Mark Papermaster, the executive responsible for Apple Inc.’s iPhone and iPod hardware, left the company following criticism of the phone’s antenna design.
Bob Mansfield, a senior vice president in charge of Macintosh hardware engineering, will take over Papermaster’s duties, said Steve Dowling, a spokesman for the Cupertino, California-based company.
“Mr. Mansfield already manages groups that create many of the key technologies for the iPhone and iPod Touch, including the A4 chip, Retina display and touch screens,” Dowling said yesterday.
Chief Executive Officer Steve Jobs held a press conference on July 16 to address complaints that Apple’s new iPhone 4 loses signal strength when held a certain way. Jobs offered free cases to customers, saying Apple was “working our butts off” to find a permanent solution. He apologized to users affected by the issue, which some bloggers have called “Antennagate.”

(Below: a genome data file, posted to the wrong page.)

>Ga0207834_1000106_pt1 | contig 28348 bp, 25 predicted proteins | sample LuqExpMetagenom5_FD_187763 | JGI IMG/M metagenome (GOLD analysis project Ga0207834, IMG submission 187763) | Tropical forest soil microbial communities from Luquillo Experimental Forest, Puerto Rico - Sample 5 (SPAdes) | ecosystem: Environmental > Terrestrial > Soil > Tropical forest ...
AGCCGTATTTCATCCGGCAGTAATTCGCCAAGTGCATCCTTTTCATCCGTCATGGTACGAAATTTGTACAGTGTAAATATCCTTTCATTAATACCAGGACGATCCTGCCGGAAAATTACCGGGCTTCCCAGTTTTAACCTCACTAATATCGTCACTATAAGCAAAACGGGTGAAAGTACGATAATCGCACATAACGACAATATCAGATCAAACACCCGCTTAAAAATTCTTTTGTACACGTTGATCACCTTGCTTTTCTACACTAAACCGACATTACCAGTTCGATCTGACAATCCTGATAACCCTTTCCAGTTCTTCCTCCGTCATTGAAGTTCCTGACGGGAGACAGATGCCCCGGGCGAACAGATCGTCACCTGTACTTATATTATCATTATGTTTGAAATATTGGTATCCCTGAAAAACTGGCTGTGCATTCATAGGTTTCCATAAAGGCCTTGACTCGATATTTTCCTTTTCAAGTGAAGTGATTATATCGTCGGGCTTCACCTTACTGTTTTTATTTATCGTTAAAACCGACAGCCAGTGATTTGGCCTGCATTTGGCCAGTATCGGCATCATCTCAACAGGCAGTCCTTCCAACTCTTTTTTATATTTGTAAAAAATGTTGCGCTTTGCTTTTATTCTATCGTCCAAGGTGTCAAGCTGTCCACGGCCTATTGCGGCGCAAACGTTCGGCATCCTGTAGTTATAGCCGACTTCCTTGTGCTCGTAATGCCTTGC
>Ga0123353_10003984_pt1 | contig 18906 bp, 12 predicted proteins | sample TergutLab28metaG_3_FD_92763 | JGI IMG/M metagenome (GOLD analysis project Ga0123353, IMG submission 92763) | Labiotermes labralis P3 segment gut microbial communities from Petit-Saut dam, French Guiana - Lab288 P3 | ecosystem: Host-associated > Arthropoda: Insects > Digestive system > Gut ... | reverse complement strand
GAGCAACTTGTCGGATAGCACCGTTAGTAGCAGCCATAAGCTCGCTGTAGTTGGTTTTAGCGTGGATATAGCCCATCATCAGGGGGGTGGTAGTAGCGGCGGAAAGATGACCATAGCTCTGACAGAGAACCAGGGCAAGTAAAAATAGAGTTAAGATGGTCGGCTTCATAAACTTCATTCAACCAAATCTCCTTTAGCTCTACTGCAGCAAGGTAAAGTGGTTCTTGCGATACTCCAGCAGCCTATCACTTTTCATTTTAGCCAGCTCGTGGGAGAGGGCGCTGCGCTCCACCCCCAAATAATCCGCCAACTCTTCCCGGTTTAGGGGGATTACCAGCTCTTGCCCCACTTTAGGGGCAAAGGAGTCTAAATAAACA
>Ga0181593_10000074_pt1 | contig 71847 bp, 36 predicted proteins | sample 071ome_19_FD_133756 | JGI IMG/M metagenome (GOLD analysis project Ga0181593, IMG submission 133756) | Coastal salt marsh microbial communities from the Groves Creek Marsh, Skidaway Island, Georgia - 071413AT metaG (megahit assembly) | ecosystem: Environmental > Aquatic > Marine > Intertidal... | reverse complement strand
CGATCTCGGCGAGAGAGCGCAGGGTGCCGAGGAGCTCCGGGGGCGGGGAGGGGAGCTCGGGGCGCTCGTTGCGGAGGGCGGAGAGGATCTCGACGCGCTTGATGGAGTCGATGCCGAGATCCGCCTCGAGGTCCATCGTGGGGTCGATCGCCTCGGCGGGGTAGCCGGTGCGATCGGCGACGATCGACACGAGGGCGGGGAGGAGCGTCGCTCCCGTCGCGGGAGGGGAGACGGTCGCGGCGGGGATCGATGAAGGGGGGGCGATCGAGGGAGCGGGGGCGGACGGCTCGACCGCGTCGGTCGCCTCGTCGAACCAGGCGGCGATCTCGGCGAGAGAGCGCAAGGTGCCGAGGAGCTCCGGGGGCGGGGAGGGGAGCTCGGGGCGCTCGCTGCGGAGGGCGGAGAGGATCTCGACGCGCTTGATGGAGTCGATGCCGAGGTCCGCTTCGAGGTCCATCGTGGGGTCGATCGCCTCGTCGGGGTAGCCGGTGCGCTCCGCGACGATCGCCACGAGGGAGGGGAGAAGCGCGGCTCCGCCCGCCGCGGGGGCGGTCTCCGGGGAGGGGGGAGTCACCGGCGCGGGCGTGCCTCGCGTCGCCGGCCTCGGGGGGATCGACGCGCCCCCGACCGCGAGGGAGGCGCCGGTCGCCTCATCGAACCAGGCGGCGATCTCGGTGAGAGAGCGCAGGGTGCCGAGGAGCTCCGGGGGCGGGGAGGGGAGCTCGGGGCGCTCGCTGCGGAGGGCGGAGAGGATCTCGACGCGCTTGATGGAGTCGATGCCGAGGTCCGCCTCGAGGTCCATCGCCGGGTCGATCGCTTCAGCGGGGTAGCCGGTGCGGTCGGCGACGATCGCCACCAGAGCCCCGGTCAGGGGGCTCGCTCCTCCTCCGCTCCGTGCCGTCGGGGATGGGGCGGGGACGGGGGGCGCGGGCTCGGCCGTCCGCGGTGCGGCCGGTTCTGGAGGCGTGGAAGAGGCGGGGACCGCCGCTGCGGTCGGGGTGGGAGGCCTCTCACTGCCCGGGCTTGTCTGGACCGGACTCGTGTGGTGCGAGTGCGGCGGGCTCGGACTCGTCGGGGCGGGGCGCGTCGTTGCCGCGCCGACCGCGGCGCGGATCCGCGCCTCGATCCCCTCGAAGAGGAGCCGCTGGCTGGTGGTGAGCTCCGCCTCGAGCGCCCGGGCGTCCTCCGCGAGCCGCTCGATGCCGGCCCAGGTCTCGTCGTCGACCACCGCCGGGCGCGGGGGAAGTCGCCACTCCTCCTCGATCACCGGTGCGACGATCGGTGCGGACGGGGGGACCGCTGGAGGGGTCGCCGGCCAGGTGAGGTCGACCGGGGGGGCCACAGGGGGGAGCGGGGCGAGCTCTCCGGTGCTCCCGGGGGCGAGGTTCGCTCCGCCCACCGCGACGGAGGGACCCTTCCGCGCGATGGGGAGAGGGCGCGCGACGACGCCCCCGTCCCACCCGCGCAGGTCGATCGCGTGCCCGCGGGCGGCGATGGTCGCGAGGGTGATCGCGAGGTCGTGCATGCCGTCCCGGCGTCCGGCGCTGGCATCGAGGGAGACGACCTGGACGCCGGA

The antenna flaw prompted Consumer Reports to not recommend the iPhone, citing difficulty sending and receiving calls. Apple was stunned, upset and embarrassed by the magazine’s review, Jobs said.
Papermaster started at Apple last year after a legal fight with his old employer, International Business Machines Corp. IBM had sued Papermaster, saying his move violated an agreement not to work for a competitor within a year of leaving his job. Papermaster claimed that the two companies aren’t major competitors and said his move to Apple didn’t violate the terms of his employment agreement. The companies resolved the dispute in January 2009.
Apple, the world’s biggest technology company by market value, fell $1.61 to $260.09 on Aug. 6 on the Nasdaq Stock Market. The shares have climbed 23 percent this year.